It is obvious, that the Aquileia floor is an early stage in the development of the Magen David floors. While the Ein Yael floor belongs to the 2nd century C.E. the Aquileia floor seems to belong to the 1st.
An additional Floor of the Aquileia Museum is distinguished by the multiple design of the Magen David filling the ground in infinite progression. The Stars appear in black color on a white background and their hexagonal centers are filled with the six petalled Lily flower design. These flowers are designed in a quite naturalistic approach with the petals in movement and not yet in flat geometric abstract design as later. So, this floor seems to be still nearer to the Hellenistic art approach and seems to be one of the earliest floors of the Judeo-Christian congregation.
Two multiple Mosaic Floors at the Villa Romana del Casale/Piazza Armerina/Sicily
37. Mosaic Floor of the Villa Romana del Casale (Sicily) 2nd century C.E.
From: A. Carandin, A. Rici, M. De Vos, Filosofiana, La Villa di Piazza Armerina, Palermo, 1982
The Villa Romana del Casale is looked upon as the “richest, largest and most complex collection of late Roman mosaics in the world” (. The overwhelming part of the Mosaic Floors, discovered by excavations (by Paolo Orsi in 1929, Giuseppe Cultrera in 1935-39 and by Gino Vinicio Gentile in 1950-60, and some localized excavations by Andrea Carandini in the 1970s) are in the figurative style of the mythological heritage of Greek antiquity, belonging to the 6th to the 8th centuries C.E. But, there was discovered also an earlier stage belonging to the 2nd and the 4th century, which contained Mosaic Floors in the abstract-geometric style. To two Floors in the well conceived multiple style (we know already from Aquileia and the Casa Trittolemo of Pompeii) our interest is concentrated: while Floor no. I is composed in a light open design with the ornaments in white color on the background of black color , Floor no. II is wholly covered by a tight and closed two-strand Guilloche design of the ornamentation, which is in infinite movement, not leaving any open space in the design of the Floor. Yet, the dominating ornament in both cases is David’s Star, even in different shapes.
38. Mosaic Floor of the Villa Romana del Casale (Sicily) 4th century C.E.
From: A. Carandin, A. Rici, M. De Vos, Filosofiana, La Villa di Piazza Armerina, Palermo, 1982
Floor no. I is composed in its entirety by seven vertical rows of David’s Star with subsidiary smaller ornaments between them. One row has always David’s Star in straight position with the small ornament of “Solomons’ knot” (an ancient Jewish ornament) between them. But the second row beside the first one has David’ Star turned around by 45 degrees, and the stars connected by subsidiary ornaments of more recent invention like the rose, the square, two round ones and others.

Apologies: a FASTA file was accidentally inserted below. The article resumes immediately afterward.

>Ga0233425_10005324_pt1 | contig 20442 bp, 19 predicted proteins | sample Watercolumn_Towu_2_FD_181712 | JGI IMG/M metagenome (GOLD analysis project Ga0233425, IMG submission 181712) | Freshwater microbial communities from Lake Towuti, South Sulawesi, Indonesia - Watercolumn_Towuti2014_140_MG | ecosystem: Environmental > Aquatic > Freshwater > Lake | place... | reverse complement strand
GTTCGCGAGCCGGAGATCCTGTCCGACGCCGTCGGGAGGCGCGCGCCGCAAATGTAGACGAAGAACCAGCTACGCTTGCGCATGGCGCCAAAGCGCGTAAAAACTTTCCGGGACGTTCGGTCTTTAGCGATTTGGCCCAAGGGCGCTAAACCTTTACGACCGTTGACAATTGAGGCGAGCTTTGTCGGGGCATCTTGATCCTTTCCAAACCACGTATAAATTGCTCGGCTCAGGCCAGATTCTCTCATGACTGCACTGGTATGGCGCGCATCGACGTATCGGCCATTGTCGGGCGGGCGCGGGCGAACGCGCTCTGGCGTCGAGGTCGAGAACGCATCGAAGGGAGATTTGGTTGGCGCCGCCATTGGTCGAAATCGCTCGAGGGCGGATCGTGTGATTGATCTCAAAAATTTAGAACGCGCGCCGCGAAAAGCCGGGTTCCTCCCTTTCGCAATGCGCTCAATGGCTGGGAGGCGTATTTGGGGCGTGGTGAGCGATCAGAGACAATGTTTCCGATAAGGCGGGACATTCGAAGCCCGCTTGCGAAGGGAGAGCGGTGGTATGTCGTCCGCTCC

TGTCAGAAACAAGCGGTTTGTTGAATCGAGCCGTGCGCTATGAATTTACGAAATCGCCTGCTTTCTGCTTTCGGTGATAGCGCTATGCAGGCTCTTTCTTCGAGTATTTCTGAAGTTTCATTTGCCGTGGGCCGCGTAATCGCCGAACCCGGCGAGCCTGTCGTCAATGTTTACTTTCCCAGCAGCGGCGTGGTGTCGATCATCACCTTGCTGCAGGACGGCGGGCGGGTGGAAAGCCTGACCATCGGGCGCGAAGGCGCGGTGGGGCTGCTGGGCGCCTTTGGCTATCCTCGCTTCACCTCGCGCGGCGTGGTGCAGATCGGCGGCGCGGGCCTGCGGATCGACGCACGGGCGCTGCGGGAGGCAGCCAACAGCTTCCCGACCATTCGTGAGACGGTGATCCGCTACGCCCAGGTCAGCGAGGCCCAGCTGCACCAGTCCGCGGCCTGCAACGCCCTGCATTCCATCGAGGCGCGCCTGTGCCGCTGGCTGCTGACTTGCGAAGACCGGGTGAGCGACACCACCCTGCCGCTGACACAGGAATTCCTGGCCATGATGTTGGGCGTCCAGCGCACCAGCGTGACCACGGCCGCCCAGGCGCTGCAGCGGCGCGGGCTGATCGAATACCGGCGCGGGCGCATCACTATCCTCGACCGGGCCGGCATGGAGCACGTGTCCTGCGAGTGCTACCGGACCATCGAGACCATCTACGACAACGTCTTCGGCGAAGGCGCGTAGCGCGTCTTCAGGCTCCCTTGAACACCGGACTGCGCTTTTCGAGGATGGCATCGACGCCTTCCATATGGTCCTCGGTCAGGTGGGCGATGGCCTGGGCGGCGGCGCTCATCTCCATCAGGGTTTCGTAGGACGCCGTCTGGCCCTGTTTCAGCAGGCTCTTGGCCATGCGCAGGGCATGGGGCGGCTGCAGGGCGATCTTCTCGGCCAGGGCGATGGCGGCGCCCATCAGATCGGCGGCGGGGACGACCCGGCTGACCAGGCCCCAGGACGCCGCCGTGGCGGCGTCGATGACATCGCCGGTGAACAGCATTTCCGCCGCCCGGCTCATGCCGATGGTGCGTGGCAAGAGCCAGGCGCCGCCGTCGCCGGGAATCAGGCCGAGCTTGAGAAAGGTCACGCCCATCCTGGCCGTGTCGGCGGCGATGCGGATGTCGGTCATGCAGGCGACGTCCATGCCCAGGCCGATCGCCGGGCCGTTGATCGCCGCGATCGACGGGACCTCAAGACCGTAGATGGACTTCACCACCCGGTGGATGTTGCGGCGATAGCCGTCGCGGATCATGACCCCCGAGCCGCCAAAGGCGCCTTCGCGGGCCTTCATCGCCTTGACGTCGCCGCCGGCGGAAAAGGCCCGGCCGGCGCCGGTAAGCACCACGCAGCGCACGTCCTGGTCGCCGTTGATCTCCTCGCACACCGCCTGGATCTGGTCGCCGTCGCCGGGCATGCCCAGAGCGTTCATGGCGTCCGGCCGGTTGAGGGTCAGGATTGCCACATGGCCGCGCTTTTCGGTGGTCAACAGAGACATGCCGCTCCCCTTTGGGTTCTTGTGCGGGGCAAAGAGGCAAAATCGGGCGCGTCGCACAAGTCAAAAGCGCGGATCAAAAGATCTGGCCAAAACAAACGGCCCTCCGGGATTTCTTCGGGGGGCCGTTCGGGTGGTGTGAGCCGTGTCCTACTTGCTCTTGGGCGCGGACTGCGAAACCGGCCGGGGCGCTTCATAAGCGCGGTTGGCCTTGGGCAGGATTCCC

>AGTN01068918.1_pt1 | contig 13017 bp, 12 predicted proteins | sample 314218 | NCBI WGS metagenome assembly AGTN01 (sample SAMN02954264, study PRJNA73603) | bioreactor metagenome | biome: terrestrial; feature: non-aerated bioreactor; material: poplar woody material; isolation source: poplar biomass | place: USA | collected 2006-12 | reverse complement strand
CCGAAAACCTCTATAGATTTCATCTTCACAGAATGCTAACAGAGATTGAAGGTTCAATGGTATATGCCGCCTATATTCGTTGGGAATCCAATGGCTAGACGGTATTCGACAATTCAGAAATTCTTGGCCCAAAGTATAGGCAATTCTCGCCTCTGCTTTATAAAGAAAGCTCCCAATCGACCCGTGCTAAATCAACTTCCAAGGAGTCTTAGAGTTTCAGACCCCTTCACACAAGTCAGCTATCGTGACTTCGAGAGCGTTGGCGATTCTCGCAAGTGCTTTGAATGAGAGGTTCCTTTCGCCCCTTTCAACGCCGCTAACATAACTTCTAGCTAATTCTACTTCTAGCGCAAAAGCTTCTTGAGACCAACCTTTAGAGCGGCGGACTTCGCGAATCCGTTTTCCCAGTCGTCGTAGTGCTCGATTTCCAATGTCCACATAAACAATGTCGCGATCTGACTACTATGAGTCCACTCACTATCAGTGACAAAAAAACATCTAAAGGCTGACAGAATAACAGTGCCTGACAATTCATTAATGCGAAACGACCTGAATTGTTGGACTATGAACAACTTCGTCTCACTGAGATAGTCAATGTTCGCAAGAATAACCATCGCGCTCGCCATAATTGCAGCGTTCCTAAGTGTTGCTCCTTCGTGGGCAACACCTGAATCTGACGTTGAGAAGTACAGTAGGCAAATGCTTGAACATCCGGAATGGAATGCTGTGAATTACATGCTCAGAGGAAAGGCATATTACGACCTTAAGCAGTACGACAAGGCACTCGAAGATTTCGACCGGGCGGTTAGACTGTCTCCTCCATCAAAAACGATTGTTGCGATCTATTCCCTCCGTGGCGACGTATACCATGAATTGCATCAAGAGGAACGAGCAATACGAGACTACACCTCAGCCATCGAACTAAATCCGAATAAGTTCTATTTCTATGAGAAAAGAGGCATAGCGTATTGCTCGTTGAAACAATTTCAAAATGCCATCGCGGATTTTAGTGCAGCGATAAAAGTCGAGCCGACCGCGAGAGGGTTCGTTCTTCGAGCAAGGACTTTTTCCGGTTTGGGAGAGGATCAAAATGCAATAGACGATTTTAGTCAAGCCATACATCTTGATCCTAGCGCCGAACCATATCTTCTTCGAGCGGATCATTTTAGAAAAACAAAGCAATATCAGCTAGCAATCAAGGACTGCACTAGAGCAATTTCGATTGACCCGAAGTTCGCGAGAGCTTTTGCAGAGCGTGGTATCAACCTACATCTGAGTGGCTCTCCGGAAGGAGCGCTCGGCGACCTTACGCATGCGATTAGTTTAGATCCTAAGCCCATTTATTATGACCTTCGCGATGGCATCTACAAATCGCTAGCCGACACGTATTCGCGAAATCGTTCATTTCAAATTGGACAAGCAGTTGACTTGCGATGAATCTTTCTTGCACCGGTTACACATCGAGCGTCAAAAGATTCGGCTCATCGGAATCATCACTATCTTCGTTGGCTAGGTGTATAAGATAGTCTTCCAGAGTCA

All the stars are in white colour on the common background of black colour together with their hexagonal frames.
The alternate arrangement of the Stars after the system a b a b allows for the infinite contact of the Stars by their outer frames with each other, converting by that the whole Floor in a dense network.
Floor no. II is like floor no. I of multiple shape, but this time not in loose than in tough composition. The whole Floor is covered by a dense network of Lozenges traced by two-strand Guilloches, which form, at the same time, the Hexagram of the Davidic Stars, i.e. one design is overlapping the other, so that both designs are identical. This highly inventive design is wholly covering the Floor, not leaving any empty space.
The centers of the large Davidic Stars are occupied by broad circular frames (formed by a version of the Meander motive), containing what seems to be the portrait of the owner of the Villa or the portrait of a black servant . Other circular frames are filled by birds, by two fishes, by plants or some geometric ornament.
If, by the inclusion of portraits, animal- and plant -life in the dense and infinite geometric network of Floor no. II, ''Nature'' and human kind is represented, in floor no I, by its loose and open composition, its rhythmic and alternating design, Gods’ sovereign rule of the Universe is symbolized.
In connection with the dating of both Floors it seems reasonable to assume, that Floor no. II belongs to the 4th century C.E., the Constantinian era, for reason of its portraiture and Nature-life, while the absolute abstraction of Floor no I makes the 2nd century the most convenient time.
All the subsidiary ornaments of Floor I are in straight contact with the Davidic Stars creating a close network of the whole Floor.
As each of the hexagonal centers of David’s Stars is filled with the six-partite Shoshan (Lily), which is the sign of the “Eduth” (Torah, as we saw), the entire Floor forms an overwhelming multiple Symbol of God’s everlasting sovereign Rule and his Covenant from Har-Sinai. It is obvious that the early mosaics of the Casale Villa are the creations of Judeo-Christian congregations; Magen David is the dominating ornament in them.